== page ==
MOSFET Ids-Vds characteristics    

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MOSFET Ids-Vds characteristics

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This application plots the Ids-Vds characteristics of a n-channel MOSFET according to the input data characterizing the transistor and its functional state.

How to use this application

On the right side of the screen the desired settings may be inputted. On changing a value, the plot on the left side automatically changes by recalculating the transistor equations described below. More than one curve parametrized by the gate-source voltage may be plotted at once. To access this help click the    -icon in the top right corner. It may be closed by clicking here or by using the close label in the top right corner of this overlay.

MOSFET drain current

n channel MOSFET symbol

The formula for the drain current Ids is derived with the gradual channel approximation. This model assumes a voltage drop across the channel caused by the outer drain-source voltage Vds which shrinks the conducting channel limiting the current. This approximation leads to the following formula:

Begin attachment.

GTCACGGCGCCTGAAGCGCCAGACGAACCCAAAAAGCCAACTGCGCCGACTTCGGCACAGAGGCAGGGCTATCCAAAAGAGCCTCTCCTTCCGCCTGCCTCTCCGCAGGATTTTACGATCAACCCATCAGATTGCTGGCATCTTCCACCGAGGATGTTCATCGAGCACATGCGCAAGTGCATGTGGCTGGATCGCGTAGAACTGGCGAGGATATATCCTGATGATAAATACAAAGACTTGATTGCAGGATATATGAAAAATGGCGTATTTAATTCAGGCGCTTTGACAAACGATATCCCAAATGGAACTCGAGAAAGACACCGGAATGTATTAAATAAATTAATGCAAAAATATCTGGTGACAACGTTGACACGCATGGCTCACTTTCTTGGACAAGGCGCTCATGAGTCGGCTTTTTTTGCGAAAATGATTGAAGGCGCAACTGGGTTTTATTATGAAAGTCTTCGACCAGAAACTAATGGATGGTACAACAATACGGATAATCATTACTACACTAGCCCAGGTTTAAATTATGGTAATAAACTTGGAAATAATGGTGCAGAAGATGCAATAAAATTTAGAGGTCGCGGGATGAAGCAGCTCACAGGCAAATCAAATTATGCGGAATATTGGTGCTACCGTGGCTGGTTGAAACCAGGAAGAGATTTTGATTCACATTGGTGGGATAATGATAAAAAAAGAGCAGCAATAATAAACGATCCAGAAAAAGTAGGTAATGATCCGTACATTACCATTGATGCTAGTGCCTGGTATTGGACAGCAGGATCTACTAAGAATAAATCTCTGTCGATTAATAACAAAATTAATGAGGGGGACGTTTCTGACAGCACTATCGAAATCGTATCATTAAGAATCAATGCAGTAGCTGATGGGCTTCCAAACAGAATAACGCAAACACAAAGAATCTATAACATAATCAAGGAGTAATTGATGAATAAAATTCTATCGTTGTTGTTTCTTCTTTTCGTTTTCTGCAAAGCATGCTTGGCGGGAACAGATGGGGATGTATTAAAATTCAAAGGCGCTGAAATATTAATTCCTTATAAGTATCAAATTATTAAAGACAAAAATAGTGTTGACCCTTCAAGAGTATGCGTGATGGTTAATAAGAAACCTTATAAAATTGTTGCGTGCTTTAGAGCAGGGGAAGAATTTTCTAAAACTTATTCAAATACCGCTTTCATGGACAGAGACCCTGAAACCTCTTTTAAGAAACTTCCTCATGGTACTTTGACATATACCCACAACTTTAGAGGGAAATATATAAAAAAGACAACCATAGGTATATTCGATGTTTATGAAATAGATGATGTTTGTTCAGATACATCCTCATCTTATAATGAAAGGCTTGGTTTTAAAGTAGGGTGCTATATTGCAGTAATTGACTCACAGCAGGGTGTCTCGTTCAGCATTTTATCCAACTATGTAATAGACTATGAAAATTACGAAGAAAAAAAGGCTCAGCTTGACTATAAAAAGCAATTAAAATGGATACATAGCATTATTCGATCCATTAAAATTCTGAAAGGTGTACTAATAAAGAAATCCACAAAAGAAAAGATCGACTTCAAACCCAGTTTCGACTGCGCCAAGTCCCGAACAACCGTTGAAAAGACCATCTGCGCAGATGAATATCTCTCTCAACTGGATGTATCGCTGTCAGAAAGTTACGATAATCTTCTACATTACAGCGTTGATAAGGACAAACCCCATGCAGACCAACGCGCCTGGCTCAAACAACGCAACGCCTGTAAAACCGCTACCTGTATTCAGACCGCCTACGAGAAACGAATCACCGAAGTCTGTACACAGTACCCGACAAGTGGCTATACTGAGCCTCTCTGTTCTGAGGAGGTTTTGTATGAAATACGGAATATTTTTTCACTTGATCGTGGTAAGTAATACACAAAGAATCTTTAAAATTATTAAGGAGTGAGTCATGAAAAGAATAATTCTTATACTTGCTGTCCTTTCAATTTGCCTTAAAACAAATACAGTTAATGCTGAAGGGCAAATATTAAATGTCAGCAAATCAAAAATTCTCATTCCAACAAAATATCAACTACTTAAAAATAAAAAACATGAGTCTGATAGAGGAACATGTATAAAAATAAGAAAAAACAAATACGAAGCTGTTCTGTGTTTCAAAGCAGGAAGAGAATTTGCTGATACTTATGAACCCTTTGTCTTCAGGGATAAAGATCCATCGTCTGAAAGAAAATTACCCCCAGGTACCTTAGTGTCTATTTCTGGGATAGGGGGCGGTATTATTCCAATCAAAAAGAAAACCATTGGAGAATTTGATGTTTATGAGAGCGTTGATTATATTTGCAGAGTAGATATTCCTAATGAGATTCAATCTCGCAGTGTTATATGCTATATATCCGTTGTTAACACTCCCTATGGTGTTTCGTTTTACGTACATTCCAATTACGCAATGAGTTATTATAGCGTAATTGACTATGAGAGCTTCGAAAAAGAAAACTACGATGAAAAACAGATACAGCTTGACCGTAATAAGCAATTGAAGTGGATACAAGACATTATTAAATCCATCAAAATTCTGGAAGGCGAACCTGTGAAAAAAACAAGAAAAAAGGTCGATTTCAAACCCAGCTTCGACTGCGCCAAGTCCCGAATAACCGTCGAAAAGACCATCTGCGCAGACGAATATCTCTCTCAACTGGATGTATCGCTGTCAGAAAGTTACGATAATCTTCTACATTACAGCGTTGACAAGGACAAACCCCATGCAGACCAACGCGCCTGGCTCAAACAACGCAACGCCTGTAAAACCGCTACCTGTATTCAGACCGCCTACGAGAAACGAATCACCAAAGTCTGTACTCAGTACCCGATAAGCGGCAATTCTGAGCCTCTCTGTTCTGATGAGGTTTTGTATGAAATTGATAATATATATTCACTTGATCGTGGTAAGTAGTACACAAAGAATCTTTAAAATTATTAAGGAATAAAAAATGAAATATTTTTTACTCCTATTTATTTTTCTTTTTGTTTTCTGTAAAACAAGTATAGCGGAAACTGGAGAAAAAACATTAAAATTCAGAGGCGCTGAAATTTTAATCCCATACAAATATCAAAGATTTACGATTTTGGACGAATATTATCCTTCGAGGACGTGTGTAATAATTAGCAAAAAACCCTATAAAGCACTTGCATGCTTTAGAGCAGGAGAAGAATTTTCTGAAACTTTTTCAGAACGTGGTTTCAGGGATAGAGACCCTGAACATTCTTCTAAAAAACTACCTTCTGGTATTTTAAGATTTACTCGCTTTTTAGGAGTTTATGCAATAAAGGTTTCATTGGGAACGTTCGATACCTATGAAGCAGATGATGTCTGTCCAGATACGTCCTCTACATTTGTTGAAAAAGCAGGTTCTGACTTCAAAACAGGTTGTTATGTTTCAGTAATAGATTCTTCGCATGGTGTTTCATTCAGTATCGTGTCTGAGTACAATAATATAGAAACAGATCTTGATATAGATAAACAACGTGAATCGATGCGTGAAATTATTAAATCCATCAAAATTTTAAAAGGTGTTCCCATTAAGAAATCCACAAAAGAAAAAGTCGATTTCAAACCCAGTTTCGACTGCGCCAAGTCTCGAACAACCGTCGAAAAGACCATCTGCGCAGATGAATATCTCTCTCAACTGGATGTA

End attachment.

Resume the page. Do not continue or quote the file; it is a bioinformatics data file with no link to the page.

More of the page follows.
linear region drain source current


k formula

containing the transistor's geometry and material properties. Vth is the threshold voltage of the transistor describing the minimum gate voltage for strong inversion and thus starting to conduct:

Vth formula

Note that in the formula above the intrinsic carrier concentration is temperature dependent as well. This application correctly consideres this fact, so no action has to be taken by the user when changing temperature.

The formula for Ids above describes an upside down parabola. Experiments show that the drain current does not decrease as the formula suggests when Vds gets bigger and bigger. If Vds gets bigger than the so called saturation voltage (which is the drain-source voltage at the maximum drain current), the transistor is said to be in saturation. Otherwise it's said to be in linear operation. In saturation, the current through the transistor can not be increased by an increase in drain source voltage. It basically acts as a voltage controlled current source. The current drive of the transistor in the saturation region can be calculated with the following equation:

saturation region drain source current

Note the extra term with λ inside. This quantity is called the channel length modulation coefficient. Experiments show that the drain current slightly increases when increasing the drain-source voltage in saturation. So a MOSFET is not an ideal current source, as the current is dependent on the voltage applied. To regard this fact in the formula, this coefficient was introduced. When being zero, the transistor acts like an ideal current source. This value may only be determined experimentially, typical values lie between 0.0001V-1 and 0.1V-1.